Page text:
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Old 06-10-2020, 11:44 AM
 
5,572 posts, read 1,601,678 times
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Quote:
Originally Posted by Phil P View Post
There's diminishing returns. If you have 15-20% unemployment, it's absolutely critical to get that down because there's lots of good workers who are spinning their wheels AND needing support from the system. From 4 to 3%, you begin to scrape the bottom of available and good workers.

The question mark is what exactly is full employment? Historically, the benchmark was around 5%, but it's been under that for several years now, without the inflation that was predicted. It's also a moving target because it depends on who decides they are part of the labor force, if a person decides they are out of the labor force, they aren't counted. Hence why the rate of jobs kept going up and up and unemployment remained constant in the last several years because more people kept jumping in and deciding they were going to be part of the labor force.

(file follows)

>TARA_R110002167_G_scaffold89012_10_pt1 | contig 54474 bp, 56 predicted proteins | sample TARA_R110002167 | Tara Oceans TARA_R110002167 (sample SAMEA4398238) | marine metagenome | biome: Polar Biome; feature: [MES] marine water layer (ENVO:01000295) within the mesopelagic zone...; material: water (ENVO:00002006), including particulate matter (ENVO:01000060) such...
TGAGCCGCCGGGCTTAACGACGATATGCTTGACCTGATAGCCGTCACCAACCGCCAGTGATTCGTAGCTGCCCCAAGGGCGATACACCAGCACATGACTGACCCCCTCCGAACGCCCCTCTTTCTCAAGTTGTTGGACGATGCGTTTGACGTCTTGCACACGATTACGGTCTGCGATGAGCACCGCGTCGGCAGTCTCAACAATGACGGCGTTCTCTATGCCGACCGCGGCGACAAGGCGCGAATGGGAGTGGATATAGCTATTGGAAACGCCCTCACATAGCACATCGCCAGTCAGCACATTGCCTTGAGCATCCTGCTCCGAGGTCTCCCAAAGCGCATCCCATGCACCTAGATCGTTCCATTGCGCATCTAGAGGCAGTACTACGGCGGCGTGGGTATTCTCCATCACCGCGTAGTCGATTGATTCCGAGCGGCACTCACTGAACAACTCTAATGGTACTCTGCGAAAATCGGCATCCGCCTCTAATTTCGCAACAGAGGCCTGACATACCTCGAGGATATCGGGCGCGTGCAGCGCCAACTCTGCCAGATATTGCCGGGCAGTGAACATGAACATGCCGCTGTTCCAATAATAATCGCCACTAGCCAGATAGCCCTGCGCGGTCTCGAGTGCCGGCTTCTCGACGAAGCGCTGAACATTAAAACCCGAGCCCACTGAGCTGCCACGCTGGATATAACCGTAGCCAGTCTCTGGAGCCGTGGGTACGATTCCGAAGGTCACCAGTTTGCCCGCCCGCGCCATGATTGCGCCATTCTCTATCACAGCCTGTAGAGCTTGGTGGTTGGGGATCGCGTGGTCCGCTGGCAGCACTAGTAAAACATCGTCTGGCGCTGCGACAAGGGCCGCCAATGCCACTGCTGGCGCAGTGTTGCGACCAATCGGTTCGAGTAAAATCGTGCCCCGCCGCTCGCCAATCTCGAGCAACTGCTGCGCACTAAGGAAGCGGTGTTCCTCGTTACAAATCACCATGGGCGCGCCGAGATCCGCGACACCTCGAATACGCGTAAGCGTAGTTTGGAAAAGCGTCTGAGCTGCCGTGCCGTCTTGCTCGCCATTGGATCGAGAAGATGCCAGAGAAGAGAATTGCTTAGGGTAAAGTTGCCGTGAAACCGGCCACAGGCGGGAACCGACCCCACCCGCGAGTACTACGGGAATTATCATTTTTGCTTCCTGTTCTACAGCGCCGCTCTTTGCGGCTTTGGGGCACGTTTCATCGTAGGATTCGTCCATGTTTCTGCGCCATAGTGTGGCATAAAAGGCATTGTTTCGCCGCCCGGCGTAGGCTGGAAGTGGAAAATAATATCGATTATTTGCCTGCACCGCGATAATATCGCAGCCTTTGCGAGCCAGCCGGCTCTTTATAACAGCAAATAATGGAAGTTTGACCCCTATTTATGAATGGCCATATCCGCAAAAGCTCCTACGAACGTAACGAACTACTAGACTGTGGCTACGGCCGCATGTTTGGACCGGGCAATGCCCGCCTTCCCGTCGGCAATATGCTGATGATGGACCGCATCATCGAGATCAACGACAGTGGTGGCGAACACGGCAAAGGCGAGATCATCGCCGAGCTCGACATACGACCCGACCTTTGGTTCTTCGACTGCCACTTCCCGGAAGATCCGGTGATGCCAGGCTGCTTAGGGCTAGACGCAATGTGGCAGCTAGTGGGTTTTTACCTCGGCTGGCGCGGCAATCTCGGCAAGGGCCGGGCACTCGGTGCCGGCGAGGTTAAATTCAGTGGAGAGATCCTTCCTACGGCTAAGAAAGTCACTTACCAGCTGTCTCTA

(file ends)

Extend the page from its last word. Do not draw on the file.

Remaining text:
All that says that there isn't really a metric of we need to hit THIS number of employment. But if the rate is high, it indicates problems that do need to be solved. From the recent corona thing, it's pretty clear the numbers just aren't reliable and there isn't a long term trend yet.
To get from 4% down to 3%, I don't think you'd get any votes to implement any program to bring your 4% down further to 3%. It would happen incidentally. If you were dead set on figuring out how that might happen, employers would need to raise offerings to attract people away from jobs in which they are content, then unemployed then back fill the jobs vacated. This is a phenomenon is an example of one way that COULD happen, not an exact science.

For NC, Feb-Apr 1999 boasted a 3.0% unemployment rate, but that was a brief thing and I don't think it was "on purpose" through any concerted efforts, but rather a reflection of a booming manufacturing and local construction economy. We were simply hitting on all cylinders, and then some.